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November 13, 2019

The Truth About Dietary Supplements

The Truth About Dietary Supplements

The 6 Questions You Must Ask Yourself

The “truth” about supplements is difficult for the consumer to uncover because we have a tendency to read the bottle and believe everything we read. After all, “someone” has to be regulating this stuff or they wouldn’t even be able to sell it! Right? Not necessarily true.

spoon with dietary supplements on fruits background

Dietary supplements do NOT need approval from the FDA before they are marketed. It’s interesting that a vegetable in its purest form has to be approved by the FDA for human consumption, yet a dietary supplement that is concocted with minerals, herbs, botanicals, enzymes, organ tissue, glandular tissue and metabolites can be marketed for human consumption if the manufacturer of that product deems it to be safe and effective. Why would the manufacturer tell you otherwise?

The truth is that the FDA has the responsibility of proving a supplement is unsafe before they can restrict the products use or removal from the marketplace.

• A product is deemed unsafe after a certain amount of adverse events or reactions are reported to the FDA by people taking the products. Adverse events can include diarrhea, hair loss, kidney failure, heart attacks, strokes, and everything in between. Some of the “effects” aren’t detected for years after consuming such products.

• They don’t list the possible side effects because they don’t take a proactive approach to ensuring a supplement is “safe” before they market it and sell it. Furthermore, the FDA doesn’t have the resources to analyze every supplement that is marketed to determine if the “Supplement Facts” section on the label is accurate and safe, or if the contents listed on the label match what’s actually in the supplement.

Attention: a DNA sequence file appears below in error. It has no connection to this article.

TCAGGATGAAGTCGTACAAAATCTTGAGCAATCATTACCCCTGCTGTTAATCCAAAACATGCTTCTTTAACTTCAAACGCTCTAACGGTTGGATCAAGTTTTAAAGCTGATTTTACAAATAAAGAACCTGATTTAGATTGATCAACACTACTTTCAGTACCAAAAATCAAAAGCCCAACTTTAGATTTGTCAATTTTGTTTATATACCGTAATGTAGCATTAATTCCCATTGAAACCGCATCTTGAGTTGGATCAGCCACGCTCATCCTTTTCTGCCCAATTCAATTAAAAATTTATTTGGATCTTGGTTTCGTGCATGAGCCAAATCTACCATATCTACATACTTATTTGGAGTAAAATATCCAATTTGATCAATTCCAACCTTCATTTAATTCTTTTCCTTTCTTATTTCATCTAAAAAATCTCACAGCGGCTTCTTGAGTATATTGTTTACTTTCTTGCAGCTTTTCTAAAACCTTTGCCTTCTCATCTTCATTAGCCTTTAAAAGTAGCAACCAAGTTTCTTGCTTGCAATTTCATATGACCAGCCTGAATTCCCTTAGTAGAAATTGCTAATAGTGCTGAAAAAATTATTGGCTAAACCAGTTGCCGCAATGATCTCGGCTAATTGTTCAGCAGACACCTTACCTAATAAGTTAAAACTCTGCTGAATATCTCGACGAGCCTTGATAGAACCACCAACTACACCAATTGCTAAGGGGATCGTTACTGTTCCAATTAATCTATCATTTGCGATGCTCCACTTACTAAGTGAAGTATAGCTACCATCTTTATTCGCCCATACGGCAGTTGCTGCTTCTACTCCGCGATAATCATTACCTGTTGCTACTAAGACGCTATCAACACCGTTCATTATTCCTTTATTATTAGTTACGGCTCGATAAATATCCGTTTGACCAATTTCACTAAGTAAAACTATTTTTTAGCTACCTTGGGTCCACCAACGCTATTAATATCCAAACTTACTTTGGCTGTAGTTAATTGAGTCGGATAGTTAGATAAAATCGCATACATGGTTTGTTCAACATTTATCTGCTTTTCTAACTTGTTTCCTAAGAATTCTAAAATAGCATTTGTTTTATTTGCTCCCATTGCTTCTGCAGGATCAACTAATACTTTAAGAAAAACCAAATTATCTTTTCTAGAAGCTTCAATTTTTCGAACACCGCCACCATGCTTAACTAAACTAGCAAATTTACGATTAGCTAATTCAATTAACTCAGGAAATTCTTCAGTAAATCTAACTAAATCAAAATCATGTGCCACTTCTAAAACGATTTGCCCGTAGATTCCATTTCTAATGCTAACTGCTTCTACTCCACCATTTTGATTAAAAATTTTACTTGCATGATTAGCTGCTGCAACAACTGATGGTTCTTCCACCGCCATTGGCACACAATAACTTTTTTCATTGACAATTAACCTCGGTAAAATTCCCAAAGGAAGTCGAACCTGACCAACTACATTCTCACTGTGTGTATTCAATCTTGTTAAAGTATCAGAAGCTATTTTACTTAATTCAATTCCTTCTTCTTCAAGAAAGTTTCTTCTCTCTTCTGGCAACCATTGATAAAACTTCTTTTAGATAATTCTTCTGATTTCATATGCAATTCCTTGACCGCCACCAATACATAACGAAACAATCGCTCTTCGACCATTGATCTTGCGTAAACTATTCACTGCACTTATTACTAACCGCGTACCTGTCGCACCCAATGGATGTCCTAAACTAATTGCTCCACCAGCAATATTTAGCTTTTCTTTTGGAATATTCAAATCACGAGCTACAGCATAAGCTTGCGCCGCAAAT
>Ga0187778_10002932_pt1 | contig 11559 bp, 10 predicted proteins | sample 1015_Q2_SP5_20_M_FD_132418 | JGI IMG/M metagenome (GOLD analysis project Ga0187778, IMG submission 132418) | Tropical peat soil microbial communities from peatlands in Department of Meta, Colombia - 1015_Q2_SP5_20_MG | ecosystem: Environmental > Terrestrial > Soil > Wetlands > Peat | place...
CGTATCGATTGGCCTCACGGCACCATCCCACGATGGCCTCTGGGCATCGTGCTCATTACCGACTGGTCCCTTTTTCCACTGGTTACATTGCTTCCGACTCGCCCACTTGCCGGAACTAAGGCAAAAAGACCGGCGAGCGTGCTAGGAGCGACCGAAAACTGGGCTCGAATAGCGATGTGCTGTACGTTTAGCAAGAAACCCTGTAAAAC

So how do you pick out dietary supplements?

Try to avoid supplements with long ingredient lists and/or that say “Proprietary Blend.” The best choice is to choose a supplement that has had a 3rd party certification. These are some of the companies that provide 3rd party audits on supplements.

These stamps indicate quality of product, however they do not determine if the product will be effective for you. For effectiveness you want to contact a medical professional who is knowledgeable about dietary supplements like a Dietitian, Pharmacist, Doctor, etc.

Ask yourself 6 questions before choosing supplements

1. Is it 3rd party certified?

2. ≤ 5 Ingredients (except gelatin, color additives and dyes?)

3. No ingredients listed as “blends,” “proprietary blends” or “delivery systems” on the label?

4. Total amount of caffeine indicated? ≤ 200 mg/serving/day?

5. Can pronounce names of all ingredients & does my diet need supplementation?

6. All ingredients with DV established and DV nutrients ≤ 200% (except fish oil, glucosamine)?

Mark a “1” for yes and “0” for no. A score ≥ 4 suggests the supplement may be okay. The bottom line is that you can fuel your system with food.

Written By: Jess Wegener, RD, CSSD, LMNT, Registered Sports Dietitian

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